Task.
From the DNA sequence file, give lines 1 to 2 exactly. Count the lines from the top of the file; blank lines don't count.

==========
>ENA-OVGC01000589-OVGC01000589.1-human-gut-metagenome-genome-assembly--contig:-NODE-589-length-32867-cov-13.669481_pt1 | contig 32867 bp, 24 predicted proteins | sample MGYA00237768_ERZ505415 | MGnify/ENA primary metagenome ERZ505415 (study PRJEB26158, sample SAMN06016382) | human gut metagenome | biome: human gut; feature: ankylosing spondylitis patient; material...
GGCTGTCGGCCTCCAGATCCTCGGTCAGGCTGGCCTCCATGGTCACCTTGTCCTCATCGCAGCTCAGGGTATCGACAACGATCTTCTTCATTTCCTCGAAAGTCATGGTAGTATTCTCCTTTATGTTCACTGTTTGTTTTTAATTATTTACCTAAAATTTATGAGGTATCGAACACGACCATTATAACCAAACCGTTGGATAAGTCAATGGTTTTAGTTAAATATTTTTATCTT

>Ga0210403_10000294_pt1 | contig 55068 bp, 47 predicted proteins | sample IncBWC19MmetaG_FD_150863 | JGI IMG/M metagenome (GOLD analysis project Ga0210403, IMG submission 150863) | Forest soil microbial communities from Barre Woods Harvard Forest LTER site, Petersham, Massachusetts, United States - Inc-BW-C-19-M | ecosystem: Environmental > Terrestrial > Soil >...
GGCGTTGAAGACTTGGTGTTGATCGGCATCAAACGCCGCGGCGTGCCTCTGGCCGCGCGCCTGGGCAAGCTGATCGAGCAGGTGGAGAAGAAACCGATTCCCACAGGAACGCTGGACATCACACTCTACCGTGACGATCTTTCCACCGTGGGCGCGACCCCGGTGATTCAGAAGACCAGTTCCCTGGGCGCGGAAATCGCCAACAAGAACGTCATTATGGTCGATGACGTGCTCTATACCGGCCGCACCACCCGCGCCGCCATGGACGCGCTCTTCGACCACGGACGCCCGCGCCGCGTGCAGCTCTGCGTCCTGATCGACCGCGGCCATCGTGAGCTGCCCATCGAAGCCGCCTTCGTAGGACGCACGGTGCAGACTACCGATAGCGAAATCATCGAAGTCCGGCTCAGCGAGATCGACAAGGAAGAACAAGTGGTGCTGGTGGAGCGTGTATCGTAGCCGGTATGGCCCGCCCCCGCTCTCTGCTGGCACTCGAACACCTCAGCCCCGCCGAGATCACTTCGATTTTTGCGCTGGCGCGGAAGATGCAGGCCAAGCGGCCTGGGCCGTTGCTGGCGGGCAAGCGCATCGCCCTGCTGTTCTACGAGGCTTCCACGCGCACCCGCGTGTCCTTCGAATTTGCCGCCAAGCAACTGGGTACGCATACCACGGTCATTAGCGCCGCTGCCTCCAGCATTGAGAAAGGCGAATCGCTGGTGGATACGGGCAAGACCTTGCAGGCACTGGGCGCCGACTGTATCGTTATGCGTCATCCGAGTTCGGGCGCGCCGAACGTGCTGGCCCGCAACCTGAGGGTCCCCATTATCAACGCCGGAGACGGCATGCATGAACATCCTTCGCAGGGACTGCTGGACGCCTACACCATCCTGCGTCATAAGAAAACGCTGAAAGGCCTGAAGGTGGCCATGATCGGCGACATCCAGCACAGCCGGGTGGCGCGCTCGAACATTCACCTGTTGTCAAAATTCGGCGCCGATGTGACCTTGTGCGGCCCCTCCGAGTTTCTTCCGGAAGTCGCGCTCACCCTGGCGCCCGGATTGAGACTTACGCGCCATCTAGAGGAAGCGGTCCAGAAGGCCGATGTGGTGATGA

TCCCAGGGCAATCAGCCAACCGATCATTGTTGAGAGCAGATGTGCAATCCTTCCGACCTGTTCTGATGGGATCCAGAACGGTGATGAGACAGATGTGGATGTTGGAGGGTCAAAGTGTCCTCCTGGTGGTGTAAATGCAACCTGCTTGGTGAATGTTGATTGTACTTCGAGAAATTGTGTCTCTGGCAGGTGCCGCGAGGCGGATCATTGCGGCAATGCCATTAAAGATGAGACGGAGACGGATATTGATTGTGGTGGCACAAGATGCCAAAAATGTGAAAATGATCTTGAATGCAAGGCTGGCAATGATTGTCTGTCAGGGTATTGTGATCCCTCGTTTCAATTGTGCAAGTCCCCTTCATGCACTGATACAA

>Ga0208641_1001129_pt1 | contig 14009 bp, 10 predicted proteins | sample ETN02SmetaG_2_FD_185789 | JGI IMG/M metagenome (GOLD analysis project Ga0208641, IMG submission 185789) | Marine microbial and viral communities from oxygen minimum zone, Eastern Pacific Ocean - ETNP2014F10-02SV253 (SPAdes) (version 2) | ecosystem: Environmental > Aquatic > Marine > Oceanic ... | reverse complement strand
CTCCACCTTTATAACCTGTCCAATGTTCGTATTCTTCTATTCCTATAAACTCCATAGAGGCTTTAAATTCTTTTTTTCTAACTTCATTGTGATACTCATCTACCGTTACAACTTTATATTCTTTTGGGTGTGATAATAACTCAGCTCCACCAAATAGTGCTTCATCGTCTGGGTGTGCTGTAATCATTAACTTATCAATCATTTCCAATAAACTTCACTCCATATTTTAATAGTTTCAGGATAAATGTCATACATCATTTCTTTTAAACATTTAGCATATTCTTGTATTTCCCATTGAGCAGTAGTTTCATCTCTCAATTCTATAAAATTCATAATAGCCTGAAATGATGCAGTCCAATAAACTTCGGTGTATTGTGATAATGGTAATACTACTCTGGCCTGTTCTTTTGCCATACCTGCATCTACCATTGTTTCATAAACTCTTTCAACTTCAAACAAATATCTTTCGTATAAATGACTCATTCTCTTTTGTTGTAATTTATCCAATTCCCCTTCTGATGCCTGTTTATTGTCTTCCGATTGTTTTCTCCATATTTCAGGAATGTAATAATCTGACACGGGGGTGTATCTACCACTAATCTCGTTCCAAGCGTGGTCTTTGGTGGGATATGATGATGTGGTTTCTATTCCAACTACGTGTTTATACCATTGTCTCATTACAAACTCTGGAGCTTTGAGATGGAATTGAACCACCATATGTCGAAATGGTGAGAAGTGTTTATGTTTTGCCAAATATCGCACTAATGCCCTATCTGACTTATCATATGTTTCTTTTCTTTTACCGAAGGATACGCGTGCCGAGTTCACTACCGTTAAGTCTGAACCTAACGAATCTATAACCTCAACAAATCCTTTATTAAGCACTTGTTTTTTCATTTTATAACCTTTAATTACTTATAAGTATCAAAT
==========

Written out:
>ENA-OVGC01000589-OVGC01000589.1-human-gut-metagenome-genome-assembly--contig:-NODE-589-length-32867-cov-13.669481_pt1 | contig 32867 bp, 24 predicted proteins | sample MGYA00237768_ERZ505415 | MGnify/ENA primary metagenome ERZ505415 (study PRJEB26158, sample SAMN06016382) | human gut metagenome | biome: human gut; feature: ankylosing spondylitis patient; material...
GGCTGTCGGCCTCCAGATCCTCGGTCAGGCTGGCCTCCATGGTCACCTTGTCCTCATCGCAGCTCAGGGTATCGACAACGATCTTCTTCATTTCCTCGAAAGTCATGGTAGTATTCTCCTTTATGTTCACTGTTTGTTTTTAATTATTTACCTAAAATTTATGAGGTATCGAACACGACCATTATAACCAAACCGTTGGATAAGTCAATGGTTTTAGTTAAATATTTTTATCTT